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Ultimately, it was the Stairs of Separation that had divided the large group of passengers that filled the immigration station, pointing them towards their final destinations. But not all left.

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Jeff and I had returned to Ellis Island in 2016. By then we’d been to Sicily twice and I was deep into writing the book. I just had to see it again and capture the photographs displayed here in the blog. I hadn’t photographed the first time around because I was just too mesmerized and caught up in the experience. I should mention also that many photographs here in the blog are of the murals, which were created from photographs dating back to 1918-1924. The second time we also had taken the Hardhat Tour of the remnants of the hospital on the other side of the island, where the immigrant patients with diseases that had no cures were treated and detained. The hospital included separate wards designed for each of the diseases common during the period. Tunnels connected the wards to allow the medical staff to move from one to the other.

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Some of the equipment, such as an autoclave that heated the mattresses to kill the germs and a washing vat for laundering bed linens, remain in place still.

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We toured an operating room and the morgue, where after death the bodies had been autopsied to learn of the foreign diseases and discover cures, and there was also the doctors’ quarters nearby.

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For passengers who had traveled with these fatal diseases or contracted them during their passages in the unsanitary lower steerage compartments of steamships, their journeys to America had ended there on Ellis Island. They could not even go home, considered health risks to the population because of their contagious illnesses. Men, women, and children stayed quarantined in the hospital wards until death, with a vision of Lady Liberty seen daily from their hospital rooms, but never had they experienced the freedom that she had promised newcomers.

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Records from 1900 show that over 3,500 people, including more than 1,400 children, died on Ellis Island. Burials were arranged by either friends or relatives, or a charity organization, or as a last resort, by an undertaker contacted by the Immigration Service.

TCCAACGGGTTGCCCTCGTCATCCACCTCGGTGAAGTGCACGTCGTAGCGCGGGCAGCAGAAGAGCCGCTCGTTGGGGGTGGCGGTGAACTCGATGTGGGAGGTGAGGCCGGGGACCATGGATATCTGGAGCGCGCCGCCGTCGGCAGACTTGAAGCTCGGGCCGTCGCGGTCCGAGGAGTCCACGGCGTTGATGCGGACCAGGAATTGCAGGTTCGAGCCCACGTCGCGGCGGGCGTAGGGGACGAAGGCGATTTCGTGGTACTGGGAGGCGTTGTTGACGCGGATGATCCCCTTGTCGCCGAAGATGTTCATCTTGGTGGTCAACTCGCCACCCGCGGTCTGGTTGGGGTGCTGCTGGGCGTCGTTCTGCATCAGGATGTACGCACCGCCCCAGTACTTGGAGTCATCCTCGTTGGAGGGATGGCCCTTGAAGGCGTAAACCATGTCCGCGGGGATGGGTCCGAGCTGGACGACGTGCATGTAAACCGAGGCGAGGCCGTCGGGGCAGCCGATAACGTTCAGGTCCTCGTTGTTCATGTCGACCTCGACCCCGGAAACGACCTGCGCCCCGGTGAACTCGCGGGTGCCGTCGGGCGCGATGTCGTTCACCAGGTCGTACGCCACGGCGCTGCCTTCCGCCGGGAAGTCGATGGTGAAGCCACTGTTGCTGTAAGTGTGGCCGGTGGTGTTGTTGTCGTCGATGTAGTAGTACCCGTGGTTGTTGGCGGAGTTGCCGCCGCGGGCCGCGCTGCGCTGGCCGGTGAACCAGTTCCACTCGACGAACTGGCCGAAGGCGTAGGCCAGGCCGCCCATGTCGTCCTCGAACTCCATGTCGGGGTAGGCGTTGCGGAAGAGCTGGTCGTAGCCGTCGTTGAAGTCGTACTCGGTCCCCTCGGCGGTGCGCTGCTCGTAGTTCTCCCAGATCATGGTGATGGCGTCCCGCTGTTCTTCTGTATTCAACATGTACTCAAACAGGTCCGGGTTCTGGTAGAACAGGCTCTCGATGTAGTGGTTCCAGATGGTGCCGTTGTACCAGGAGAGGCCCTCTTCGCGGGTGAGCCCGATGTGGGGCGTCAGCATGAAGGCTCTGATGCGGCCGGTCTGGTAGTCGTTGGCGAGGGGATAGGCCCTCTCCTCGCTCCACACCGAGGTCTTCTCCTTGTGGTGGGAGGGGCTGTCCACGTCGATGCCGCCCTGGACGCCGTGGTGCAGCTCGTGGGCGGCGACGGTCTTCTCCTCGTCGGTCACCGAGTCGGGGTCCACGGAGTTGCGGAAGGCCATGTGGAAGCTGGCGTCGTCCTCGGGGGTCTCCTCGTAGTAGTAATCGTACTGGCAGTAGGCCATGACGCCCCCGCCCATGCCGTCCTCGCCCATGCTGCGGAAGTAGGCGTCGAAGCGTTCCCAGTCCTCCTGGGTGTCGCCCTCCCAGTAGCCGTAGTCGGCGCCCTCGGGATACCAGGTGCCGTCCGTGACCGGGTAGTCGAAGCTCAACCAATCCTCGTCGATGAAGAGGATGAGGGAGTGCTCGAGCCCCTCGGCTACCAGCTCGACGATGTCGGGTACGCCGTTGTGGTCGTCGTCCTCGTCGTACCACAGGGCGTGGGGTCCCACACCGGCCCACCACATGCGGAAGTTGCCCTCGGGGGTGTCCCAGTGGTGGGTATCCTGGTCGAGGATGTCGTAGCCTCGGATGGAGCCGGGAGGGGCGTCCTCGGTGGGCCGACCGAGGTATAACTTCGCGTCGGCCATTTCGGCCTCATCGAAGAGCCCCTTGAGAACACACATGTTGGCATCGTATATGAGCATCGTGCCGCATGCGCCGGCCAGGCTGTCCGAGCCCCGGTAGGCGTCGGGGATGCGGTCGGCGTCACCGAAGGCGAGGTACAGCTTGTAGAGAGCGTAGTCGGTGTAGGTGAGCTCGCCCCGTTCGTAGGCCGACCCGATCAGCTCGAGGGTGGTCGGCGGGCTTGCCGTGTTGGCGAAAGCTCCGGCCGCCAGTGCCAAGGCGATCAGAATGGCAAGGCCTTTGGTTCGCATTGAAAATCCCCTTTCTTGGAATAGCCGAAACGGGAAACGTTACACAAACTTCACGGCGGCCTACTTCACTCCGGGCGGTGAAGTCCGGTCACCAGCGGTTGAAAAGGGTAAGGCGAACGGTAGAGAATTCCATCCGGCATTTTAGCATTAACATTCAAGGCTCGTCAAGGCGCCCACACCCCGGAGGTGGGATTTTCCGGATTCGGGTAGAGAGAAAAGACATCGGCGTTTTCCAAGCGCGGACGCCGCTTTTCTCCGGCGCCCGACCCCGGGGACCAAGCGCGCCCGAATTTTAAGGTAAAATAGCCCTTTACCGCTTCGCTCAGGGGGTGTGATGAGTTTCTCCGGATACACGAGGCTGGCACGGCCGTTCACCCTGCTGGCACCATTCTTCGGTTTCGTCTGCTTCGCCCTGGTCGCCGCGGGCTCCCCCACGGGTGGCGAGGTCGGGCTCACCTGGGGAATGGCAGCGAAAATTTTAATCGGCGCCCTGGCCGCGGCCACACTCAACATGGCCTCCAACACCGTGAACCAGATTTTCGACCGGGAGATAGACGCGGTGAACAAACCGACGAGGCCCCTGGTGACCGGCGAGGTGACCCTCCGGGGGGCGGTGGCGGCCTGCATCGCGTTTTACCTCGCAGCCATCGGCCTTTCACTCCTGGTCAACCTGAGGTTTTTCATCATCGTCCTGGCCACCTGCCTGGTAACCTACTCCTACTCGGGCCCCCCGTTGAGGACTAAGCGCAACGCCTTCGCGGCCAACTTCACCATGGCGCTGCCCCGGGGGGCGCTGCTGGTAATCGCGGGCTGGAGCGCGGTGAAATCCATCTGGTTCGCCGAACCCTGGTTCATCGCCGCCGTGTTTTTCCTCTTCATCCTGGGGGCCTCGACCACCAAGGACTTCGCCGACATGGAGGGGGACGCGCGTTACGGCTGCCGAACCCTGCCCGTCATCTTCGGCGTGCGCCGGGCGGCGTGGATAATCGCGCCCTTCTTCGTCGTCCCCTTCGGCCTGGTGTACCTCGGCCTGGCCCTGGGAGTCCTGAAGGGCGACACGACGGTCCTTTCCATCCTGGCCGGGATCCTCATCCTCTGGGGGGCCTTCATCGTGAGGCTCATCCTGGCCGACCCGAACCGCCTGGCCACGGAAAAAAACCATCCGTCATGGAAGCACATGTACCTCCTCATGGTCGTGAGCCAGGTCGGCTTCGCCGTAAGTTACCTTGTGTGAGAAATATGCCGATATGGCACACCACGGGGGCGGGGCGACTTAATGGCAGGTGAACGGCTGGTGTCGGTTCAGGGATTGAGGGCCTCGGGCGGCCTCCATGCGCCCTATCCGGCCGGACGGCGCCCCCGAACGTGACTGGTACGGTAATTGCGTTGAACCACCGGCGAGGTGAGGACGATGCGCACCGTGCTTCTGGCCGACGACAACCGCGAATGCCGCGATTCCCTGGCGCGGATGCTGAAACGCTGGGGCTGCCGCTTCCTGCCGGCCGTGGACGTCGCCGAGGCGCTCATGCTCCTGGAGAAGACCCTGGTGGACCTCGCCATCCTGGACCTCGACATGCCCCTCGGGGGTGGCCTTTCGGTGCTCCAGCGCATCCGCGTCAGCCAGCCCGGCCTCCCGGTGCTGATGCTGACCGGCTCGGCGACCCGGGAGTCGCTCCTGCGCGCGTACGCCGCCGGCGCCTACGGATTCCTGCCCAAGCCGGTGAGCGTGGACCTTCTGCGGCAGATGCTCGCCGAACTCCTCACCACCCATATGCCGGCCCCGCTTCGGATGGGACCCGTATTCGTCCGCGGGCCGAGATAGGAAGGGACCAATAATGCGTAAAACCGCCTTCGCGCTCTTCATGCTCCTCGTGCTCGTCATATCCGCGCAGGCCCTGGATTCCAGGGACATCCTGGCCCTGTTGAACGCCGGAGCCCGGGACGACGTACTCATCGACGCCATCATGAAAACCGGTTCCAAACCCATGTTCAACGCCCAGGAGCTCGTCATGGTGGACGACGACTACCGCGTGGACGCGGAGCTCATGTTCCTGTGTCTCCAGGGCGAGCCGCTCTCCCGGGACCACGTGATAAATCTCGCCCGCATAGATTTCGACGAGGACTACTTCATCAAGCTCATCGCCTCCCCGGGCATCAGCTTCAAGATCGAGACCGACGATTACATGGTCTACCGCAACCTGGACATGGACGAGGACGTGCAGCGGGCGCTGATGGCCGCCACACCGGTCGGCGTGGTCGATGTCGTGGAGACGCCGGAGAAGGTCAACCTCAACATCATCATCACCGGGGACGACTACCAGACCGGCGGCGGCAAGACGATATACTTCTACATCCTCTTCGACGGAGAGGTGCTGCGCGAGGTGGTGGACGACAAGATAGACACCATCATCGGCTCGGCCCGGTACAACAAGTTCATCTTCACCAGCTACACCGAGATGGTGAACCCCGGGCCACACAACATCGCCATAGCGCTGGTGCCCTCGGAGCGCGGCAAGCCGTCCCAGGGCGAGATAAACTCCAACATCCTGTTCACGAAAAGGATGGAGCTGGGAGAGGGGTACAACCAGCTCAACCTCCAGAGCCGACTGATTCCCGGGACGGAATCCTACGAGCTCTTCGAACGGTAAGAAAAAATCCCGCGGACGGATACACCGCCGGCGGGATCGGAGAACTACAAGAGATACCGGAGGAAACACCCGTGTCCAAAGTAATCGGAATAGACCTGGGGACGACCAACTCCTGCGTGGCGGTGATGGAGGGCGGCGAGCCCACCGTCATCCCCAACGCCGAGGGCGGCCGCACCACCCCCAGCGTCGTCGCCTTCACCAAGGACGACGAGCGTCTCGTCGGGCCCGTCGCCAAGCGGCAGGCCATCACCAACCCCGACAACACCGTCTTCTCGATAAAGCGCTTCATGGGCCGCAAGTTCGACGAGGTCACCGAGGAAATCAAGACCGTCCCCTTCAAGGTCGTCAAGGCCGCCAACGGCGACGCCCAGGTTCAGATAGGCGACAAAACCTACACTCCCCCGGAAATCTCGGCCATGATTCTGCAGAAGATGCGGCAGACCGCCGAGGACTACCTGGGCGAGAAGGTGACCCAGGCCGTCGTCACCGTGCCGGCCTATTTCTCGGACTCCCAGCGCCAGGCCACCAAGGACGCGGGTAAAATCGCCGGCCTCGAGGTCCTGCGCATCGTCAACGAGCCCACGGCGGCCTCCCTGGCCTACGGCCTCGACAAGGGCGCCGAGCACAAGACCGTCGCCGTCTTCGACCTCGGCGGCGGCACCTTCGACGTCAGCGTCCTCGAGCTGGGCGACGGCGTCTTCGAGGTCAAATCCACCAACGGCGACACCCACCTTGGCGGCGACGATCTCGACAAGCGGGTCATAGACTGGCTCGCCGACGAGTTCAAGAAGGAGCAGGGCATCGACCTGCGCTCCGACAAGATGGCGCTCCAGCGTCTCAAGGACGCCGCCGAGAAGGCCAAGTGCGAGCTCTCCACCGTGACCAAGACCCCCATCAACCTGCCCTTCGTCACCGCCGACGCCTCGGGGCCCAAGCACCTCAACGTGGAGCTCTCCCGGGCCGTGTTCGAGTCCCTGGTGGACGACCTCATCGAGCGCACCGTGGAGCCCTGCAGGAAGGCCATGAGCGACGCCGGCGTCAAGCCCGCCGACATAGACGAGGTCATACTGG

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Leaving the island I saw Manhattan in the mist of a rain shower that fell over us. The skyline had changed from the one I’d grown accustomed to, the Twin Towers replaced, and probably different from the one my grandparents had seen too. As the fog rolled in, it became rather an eerie reflection of their past that by then I had known a little something about and mentioned in the memoir.Behind me, Lady Liberty was slipping further away and a glimpse of Old Glory flying free off the back of the ferry whispered their American story to me.

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On the main floor of the museum there had been a digitized image of the American flag with faces of the immigrants who came here from all over the world and settled. As the Star Spangled Banner waved in the breeze on the ferry, through the rain I saw the faces of my grandparents and felt content that I had taken the journey to understand their journey.

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And in the next blog post I will reveal the immigration records of the Ferro men and women I’d followed and images of artifacts that I’d found during my studies in the Italian-American Museum that all helped me tell their stories of survival after landing in America.

I leave you to ponder this Sicilian proverb; “When you leave the old for the new, you know what you are leaving but not what you will find.”

If this post has piqued your interest, feel free to preview the book on Google or purchase the book from the Shop page on this website!

A presto! 👌🏼

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30 thoughts on “Coming Off the Boat”

    1. Hi Amy-
      The flag has the faces of the immigrants whose families submitted their photographs and paid for space on the flag. Maybe someday we can all pitch in! But the sentiment of Giuseppe, Angelina, Carmelo & Vita is all there just the same.